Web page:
No particular limitation is imposed on the preparation process of the adhesive composition. Therefore, there may be used any process such as a mechanically mixing process making use of rolls, a Banbury mixer or a Dalton kneader, a hot-melt process characterized in that heating and mixing are conducted by using a melting kettle equipped with a stirrer, like a high shear Z-blade mixer or a single- or twin-screw extruder, or a solvent process in which the compounding components are poured in a suitable solvent and stirred, thereby obtaining an intimate solution of the pressure sensitive adhesive composition.
Adhesives of the present invention are especially suited for preparation as 100% solids hot-melt adhesives since they give relatively low processing viscosities, less than hundred thousand centipoise, and adequate pot life, up to several hours, at processing temperatures of from 150° C. to 180° C. A preferred method for processing is the use of an extruder to mix the adhesive and feed the coating die as is disclosed in U.S. Pat. No. 3,984,509.
The compositions of the present invention may be cured by exposure to high energy ionizing radiation such as electron beam radiation or by UV radiation. The electron beam radiation or high energy ionizing radiation which employed to effect the cross-linking reaction can be obtained from any suitable source such as an atomic pile, an electron gun, a resonant transformer accelerator, a Van de Graaf electron accelerator, a Lineac electron accelerator, a betatron, a synchrotron, a cyclotron, or the like. Radiation from these sources will produce ionizing radiation such as electrons, protons, neutrons, deuterons, gamma rays, X rays, alpha particles, and beta particles.
The cross-linking reaction is conveniently effected at room temperature, but it can be conducted at depressed or elevated temperatures if desired. It is also within the spirit and scope of the invention to effect the cross-linking reaction within the confines of an inert atmosphere to prevent interference in the block copolymer cross-linking, particularly at an exposed surface.
Additionally, cross-linking may be effected when irradiating the composition which is sandwiched between substrates such as when the composition is utilized as a tie-layer between these substrates. Similarly, when the cross-linking reaction is not conducted within the confines of an inert atmosphere, release paper may be placed over the exposed composition surface contacting and covering the same. Thus, the composition may be cross-linked by irradiation through the release paper or the substrate.
The amount of irradiation required to produce a satisfactory cure depends primarily upon the type and concentration of the block copolymer employed and the unsaturation level present in the composition. Suitable dosages of electron beam irradiation are in the range from 0.5 to 8 Mrad, preferably about 4 Mrad to about 8 Mrad, and more preferably about 6 Mrad to about 8 Mrad.
Furthermore, when the use of ultra violet light is contemplated, photoinitiators can be employed such as e.g. methylbenzoin, benzoin acetate, benzophenone, benzil dimethyl-ketal or ethyl anthraquinone/4,4-bis(dimethyl amiano)benzo-phenone. Photoinitiators can be employed for use with the adhesive compositions.
PSA compositions according to the present invention may be applied with or without without using any solvent (e.g., hot-melt) or in the form of their solutions to a base material such as paper or a plastic film by means of a proper coater, thereby producing various kinds of pressure sensitive adhesive tapes or sheets. It may also be used as an adhesive or a sealant without applying to a base material.
During label manufacture, a laminate of a face stock, pressure sensitive adhesive layer and a release liner is passed through an apparatus which converts the laminate into commercially useful labels and label stock. The process involves, amongst others, die-cutting and matrix stripping to leave labels on a release liner.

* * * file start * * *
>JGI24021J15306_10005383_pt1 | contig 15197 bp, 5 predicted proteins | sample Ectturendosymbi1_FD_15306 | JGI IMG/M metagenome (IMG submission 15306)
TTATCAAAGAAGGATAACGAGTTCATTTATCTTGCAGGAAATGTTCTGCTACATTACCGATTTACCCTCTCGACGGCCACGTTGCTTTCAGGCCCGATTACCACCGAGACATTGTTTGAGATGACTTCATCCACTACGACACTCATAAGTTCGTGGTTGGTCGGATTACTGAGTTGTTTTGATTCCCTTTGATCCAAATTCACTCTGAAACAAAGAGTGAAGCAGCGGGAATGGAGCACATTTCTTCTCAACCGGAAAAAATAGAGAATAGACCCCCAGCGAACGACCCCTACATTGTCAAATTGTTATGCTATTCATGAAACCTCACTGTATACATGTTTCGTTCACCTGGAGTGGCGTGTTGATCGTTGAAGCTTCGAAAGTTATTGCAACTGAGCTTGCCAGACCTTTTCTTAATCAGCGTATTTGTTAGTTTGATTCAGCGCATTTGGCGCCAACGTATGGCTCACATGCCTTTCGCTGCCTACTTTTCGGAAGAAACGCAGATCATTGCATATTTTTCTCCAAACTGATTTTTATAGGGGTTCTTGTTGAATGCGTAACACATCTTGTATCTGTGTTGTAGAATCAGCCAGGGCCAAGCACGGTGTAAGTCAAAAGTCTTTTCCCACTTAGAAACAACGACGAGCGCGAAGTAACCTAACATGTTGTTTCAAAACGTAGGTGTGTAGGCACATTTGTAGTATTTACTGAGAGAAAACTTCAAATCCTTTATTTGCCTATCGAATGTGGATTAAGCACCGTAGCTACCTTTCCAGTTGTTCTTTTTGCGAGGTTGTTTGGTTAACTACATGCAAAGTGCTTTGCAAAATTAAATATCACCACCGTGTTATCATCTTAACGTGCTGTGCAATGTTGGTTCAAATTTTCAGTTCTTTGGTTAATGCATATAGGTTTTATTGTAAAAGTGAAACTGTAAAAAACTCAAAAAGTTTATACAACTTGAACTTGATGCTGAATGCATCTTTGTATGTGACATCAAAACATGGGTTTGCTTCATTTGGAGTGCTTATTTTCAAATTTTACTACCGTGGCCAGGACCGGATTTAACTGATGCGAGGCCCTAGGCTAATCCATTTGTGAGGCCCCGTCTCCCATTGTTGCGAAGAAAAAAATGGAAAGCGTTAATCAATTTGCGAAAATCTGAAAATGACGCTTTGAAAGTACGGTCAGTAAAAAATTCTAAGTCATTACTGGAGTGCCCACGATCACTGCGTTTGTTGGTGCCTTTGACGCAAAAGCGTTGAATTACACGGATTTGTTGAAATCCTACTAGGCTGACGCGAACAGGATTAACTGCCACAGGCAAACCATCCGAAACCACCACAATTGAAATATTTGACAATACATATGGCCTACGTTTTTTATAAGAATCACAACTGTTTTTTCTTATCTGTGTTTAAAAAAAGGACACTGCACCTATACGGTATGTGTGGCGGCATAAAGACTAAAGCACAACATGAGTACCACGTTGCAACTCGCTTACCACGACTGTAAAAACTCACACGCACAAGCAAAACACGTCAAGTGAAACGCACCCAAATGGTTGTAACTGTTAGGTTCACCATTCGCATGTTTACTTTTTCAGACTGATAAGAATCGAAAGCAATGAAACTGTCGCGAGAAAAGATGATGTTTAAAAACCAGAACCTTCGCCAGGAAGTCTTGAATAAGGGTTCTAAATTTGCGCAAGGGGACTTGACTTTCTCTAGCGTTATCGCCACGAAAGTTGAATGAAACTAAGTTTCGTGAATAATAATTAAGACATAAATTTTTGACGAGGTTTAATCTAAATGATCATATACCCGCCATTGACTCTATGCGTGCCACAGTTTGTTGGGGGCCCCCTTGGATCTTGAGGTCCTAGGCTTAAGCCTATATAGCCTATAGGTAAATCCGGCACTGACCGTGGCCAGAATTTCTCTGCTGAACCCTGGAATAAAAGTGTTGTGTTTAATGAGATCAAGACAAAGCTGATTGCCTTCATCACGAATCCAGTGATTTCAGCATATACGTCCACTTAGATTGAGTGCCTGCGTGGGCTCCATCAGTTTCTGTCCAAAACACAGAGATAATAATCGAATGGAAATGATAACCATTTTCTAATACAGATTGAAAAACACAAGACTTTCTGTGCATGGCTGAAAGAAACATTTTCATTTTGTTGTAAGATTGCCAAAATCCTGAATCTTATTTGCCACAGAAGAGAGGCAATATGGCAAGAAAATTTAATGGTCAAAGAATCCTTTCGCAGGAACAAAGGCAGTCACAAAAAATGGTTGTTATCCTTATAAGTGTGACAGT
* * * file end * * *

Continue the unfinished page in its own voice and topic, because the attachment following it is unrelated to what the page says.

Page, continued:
It will be appreciated that another aspect of the present invention is formed by the use of tapes, labels or bandages on packed frozen articles such as food, medicines and the like. A more particular aspect is formed by the use of repositionable or removable tapes or labels on frozen articles.
The present invention will hereinafter be illustrated more specifically by the following examples, however without restricting the scope to these specific embodiments.
A film was made using Polymer #1 according to the invention as well as comparative polymer A (known as Kraton Polymers D-1161) and comparative polymer B. Polymer #1 is an SIBIS block terpolymer having a styrene content of 19%, a total molecular weight of 180,000, a diblock content of 18%, and a vinyl content of 33%. Additionally, the ratio of isoprene to butadiene is 70:30, and the molecular weight of the styrene blocks together is 10,600. Comparative polymer A is an SIS block copolymer having a styrene content of 15%, a total molecular weight of 220,000, isoprene block molecular weight of 210,000, 20% diblock content, and a vinyl content of 9%. Furthermore, comparative polymer B is an SIBS block copolymer with a styrene content of 19%, a total molecular weight of 195,000, a 15% diblock content, and a vinyl content of 9%. Additionally, the ratio of isoprene to butadiene is 50:50, and the molecular weight of the styrene blocks together is 10,600.
The films were prepared using formulated compositions according to the following table:
Hexane diol diacrylate
Drakeol 34 (oil)
Irgacure 651 (antioxidant)
The above films were then cured under the following conditions: UV source/energy 1000 mj/sq-cm for 15 minutes. The Oven used employed a wavelength of 254 nm. After curing, gel content and swelling in toluene were measured.
Gel content %
Swelling in Toluene
% Swelling Toluene
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|U.S. Classification||430/287.1, 522/121, 525/95, 522/114|
|International Classification||G03C1/73, G03F7/00, C08L53/02|
|Cooperative Classification||C08L53/02, C08F297/046, B41N1/12, C08F297/044, C09J2453/00, C09J153/02, G03F7/033|
|European Classification||C08L53/02, C09J153/02, C08F297/04K, B41N1/12, C08F297/04N, G03F7/033|
|Mar 18, 2009||AS||Assignment|
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|Jan 6, 2016||AS||Assignment|